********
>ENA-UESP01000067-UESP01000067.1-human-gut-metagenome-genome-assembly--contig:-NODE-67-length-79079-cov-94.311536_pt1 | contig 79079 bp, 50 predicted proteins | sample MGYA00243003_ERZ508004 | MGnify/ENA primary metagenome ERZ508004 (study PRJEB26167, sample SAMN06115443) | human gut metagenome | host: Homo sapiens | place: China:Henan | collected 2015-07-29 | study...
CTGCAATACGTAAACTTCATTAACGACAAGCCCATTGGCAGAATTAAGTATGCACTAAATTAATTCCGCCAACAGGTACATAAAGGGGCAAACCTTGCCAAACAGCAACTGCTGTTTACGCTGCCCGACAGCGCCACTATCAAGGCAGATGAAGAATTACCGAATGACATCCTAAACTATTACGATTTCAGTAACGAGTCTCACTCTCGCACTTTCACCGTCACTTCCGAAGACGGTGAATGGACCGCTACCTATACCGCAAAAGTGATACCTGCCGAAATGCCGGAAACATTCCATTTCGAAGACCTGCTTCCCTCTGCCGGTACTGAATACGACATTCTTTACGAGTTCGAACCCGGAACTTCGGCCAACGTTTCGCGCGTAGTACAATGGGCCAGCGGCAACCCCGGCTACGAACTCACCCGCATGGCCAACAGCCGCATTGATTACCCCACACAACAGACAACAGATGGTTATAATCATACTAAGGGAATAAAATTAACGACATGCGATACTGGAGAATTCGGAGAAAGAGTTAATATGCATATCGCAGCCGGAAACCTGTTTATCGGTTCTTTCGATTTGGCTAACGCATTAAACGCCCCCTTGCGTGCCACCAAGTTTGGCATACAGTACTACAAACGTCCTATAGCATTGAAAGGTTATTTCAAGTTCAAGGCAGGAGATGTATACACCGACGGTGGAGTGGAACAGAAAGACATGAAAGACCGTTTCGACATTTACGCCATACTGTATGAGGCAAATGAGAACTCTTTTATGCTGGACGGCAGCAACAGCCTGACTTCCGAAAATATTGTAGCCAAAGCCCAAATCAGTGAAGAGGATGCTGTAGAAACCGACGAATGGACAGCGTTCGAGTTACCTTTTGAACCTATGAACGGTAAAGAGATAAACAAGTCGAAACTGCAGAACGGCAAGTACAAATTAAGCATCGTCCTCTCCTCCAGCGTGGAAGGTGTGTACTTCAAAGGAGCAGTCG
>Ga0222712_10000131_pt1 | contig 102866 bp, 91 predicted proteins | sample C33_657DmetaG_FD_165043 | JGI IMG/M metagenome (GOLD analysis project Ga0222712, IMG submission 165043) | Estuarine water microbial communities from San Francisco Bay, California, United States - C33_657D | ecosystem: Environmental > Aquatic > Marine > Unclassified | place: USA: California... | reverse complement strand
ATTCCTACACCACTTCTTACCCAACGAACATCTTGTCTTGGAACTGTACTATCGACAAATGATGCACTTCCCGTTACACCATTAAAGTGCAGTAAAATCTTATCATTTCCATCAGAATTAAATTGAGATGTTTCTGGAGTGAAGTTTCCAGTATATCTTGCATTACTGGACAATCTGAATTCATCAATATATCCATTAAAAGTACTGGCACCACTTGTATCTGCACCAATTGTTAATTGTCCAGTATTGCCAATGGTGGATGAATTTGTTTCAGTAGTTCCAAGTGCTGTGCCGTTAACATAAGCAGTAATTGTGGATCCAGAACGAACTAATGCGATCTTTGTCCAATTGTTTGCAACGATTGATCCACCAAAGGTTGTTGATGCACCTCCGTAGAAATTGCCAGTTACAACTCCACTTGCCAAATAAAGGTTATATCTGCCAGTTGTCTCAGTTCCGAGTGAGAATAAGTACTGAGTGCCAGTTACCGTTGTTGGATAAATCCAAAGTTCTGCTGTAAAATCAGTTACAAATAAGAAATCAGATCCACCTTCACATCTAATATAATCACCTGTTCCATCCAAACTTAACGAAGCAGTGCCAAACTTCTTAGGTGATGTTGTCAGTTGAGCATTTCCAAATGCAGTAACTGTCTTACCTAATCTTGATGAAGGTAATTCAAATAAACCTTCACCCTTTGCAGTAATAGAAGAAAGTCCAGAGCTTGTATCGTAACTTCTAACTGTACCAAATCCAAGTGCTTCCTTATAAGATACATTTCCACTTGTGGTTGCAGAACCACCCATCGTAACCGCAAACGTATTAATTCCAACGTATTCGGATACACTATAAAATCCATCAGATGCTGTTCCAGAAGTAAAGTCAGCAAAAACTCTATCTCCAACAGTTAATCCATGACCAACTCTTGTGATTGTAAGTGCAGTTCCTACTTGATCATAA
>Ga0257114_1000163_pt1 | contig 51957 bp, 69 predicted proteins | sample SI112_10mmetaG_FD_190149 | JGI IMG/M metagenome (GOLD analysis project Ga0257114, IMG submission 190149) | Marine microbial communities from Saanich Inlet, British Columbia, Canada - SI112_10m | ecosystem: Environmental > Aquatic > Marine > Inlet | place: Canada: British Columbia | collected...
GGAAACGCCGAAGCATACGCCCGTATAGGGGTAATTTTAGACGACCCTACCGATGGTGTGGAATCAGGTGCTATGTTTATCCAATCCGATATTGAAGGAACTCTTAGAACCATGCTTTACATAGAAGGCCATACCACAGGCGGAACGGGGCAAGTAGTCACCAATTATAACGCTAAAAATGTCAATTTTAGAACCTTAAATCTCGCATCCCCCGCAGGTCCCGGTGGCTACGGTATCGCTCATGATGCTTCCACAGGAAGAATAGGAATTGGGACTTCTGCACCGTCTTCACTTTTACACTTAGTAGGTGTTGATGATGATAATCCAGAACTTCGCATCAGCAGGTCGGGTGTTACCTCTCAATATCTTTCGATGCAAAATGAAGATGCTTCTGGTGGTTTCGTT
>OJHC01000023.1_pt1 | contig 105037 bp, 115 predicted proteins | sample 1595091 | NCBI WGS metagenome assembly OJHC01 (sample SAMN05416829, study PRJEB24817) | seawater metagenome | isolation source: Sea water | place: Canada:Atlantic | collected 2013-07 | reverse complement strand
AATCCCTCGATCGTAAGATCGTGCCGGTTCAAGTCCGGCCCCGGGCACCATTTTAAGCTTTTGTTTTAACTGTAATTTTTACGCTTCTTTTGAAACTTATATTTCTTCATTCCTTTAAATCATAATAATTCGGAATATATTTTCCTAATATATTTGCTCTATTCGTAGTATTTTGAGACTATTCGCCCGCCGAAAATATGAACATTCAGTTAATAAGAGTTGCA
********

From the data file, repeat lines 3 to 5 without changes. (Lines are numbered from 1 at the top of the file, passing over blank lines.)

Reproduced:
>Ga0222712_10000131_pt1 | contig 102866 bp, 91 predicted proteins | sample C33_657DmetaG_FD_165043 | JGI IMG/M metagenome (GOLD analysis project Ga0222712, IMG submission 165043) | Estuarine water microbial communities from San Francisco Bay, California, United States - C33_657D | ecosystem: Environmental > Aquatic > Marine > Unclassified | place: USA: California... | reverse complement strand
ATTCCTACACCACTTCTTACCCAACGAACATCTTGTCTTGGAACTGTACTATCGACAAATGATGCACTTCCCGTTACACCATTAAAGTGCAGTAAAATCTTATCATTTCCATCAGAATTAAATTGAGATGTTTCTGGAGTGAAGTTTCCAGTATATCTTGCATTACTGGACAATCTGAATTCATCAATATATCCATTAAAAGTACTGGCACCACTTGTATCTGCACCAATTGTTAATTGTCCAGTATTGCCAATGGTGGATGAATTTGTTTCAGTAGTTCCAAGTGCTGTGCCGTTAACATAAGCAGTAATTGTGGATCCAGAACGAACTAATGCGATCTTTGTCCAATTGTTTGCAACGATTGATCCACCAAAGGTTGTTGATGCACCTCCGTAGAAATTGCCAGTTACAACTCCACTTGCCAAATAAAGGTTATATCTGCCAGTTGTCTCAGTTCCGAGTGAGAATAAGTACTGAGTGCCAGTTACCGTTGTTGGATAAATCCAAAGTTCTGCTGTAAAATCAGTTACAAATAAGAAATCAGATCCACCTTCACATCTAATATAATCACCTGTTCCATCCAAACTTAACGAAGCAGTGCCAAACTTCTTAGGTGATGTTGTCAGTTGAGCATTTCCAAATGCAGTAACTGTCTTACCTAATCTTGATGAAGGTAATTCAAATAAACCTTCACCCTTTGCAGTAATAGAAGAAAGTCCAGAGCTTGTATCGTAACTTCTAACTGTACCAAATCCAAGTGCTTCCTTATAAGATACATTTCCACTTGTGGTTGCAGAACCACCCATCGTAACCGCAAACGTATTAATTCCAACGTATTCGGATACACTATAAAATCCATCAGATGCTGTTCCAGAAGTAAAGTCAGCAAAAACTCTATCTCCAACAGTTAATCCATGACCAACTCTTGTGATTGTAAGTGCAGTTCCTACTTGATCATAA
>Ga0257114_1000163_pt1 | contig 51957 bp, 69 predicted proteins | sample SI112_10mmetaG_FD_190149 | JGI IMG/M metagenome (GOLD analysis project Ga0257114, IMG submission 190149) | Marine microbial communities from Saanich Inlet, British Columbia, Canada - SI112_10m | ecosystem: Environmental > Aquatic > Marine > Inlet | place: Canada: British Columbia | collected...